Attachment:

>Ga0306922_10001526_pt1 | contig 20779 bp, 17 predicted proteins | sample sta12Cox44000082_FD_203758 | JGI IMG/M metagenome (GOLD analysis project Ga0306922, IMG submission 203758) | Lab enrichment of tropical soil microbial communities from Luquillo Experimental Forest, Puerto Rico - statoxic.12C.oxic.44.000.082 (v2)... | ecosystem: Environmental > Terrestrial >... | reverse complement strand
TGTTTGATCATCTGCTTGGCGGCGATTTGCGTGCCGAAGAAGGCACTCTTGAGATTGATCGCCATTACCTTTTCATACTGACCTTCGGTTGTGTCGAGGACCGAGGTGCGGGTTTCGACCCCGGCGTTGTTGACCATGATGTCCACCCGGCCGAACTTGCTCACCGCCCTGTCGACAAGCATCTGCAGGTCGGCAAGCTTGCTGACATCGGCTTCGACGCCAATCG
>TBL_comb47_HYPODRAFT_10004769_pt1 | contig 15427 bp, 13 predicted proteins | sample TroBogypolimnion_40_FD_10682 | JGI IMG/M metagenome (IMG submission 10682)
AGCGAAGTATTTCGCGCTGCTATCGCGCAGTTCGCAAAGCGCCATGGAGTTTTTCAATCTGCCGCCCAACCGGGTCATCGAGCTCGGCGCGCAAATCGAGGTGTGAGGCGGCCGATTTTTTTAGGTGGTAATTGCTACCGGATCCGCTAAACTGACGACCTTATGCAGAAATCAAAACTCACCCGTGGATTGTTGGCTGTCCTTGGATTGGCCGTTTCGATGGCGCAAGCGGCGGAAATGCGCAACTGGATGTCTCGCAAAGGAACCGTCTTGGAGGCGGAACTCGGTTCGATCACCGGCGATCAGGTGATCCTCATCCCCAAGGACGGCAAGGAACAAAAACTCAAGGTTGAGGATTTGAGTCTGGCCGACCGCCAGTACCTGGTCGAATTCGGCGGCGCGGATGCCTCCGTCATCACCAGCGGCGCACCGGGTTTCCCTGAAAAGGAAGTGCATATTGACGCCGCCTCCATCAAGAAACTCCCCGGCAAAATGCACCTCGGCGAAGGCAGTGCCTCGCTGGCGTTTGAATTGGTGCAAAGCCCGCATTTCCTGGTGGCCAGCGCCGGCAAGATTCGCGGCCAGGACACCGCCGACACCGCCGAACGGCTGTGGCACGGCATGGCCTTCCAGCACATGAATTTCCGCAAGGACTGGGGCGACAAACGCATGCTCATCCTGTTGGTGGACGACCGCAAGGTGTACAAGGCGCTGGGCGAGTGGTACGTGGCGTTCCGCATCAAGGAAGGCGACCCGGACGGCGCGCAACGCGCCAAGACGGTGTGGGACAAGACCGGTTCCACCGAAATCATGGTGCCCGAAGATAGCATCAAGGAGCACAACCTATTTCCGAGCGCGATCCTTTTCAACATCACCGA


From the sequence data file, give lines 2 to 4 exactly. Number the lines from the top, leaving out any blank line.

TGTTTGATCATCTGCTTGGCGGCGATTTGCGTGCCGAAGAAGGCACTCTTGAGATTGATCGCCATTACCTTTTCATACTGACCTTCGGTTGTGTCGAGGACCGAGGTGCGGGTTTCGACCCCGGCGTTGTTGACCATGATGTCCACCCGGCCGAACTTGCTCACCGCCCTGTCGACAAGCATCTGCAGGTCGGCAAGCTTGCTGACATCGGCTTCGACGCCAATCG
>TBL_comb47_HYPODRAFT_10004769_pt1 | contig 15427 bp, 13 predicted proteins | sample TroBogypolimnion_40_FD_10682 | JGI IMG/M metagenome (IMG submission 10682)
AGCGAAGTATTTCGCGCTGCTATCGCGCAGTTCGCAAAGCGCCATGGAGTTTTTCAATCTGCCGCCCAACCGGGTCATCGAGCTCGGCGCGCAAATCGAGGTGTGAGGCGGCCGATTTTTTTAGGTGGTAATTGCTACCGGATCCGCTAAACTGACGACCTTATGCAGAAATCAAAACTCACCCGTGGATTGTTGGCTGTCCTTGGATTGGCCGTTTCGATGGCGCAAGCGGCGGAAATGCGCAACTGGATGTCTCGCAAAGGAACCGTCTTGGAGGCGGAACTCGGTTCGATCACCGGCGATCAGGTGATCCTCATCCCCAAGGACGGCAAGGAACAAAAACTCAAGGTTGAGGATTTGAGTCTGGCCGACCGCCAGTACCTGGTCGAATTCGGCGGCGCGGATGCCTCCGTCATCACCAGCGGCGCACCGGGTTTCCCTGAAAAGGAAGTGCATATTGACGCCGCCTCCATCAAGAAACTCCCCGGCAAAATGCACCTCGGCGAAGGCAGTGCCTCGCTGGCGTTTGAATTGGTGCAAAGCCCGCATTTCCTGGTGGCCAGCGCCGGCAAGATTCGCGGCCAGGACACCGCCGACACCGCCGAACGGCTGTGGCACGGCATGGCCTTCCAGCACATGAATTTCCGCAAGGACTGGGGCGACAAACGCATGCTCATCCTGTTGGTGGACGACCGCAAGGTGTACAAGGCGCTGGGCGAGTGGTACGTGGCGTTCCGCATCAAGGAAGGCGACCCGGACGGCGCGCAACGCGCCAAGACGGTGTGGGACAAGACCGGTTCCACCGAAATCATGGTGCCCGAAGATAGCATCAAGGAGCACAACCTATTTCCGAGCGCGATCCTTTTCAACATCACCGA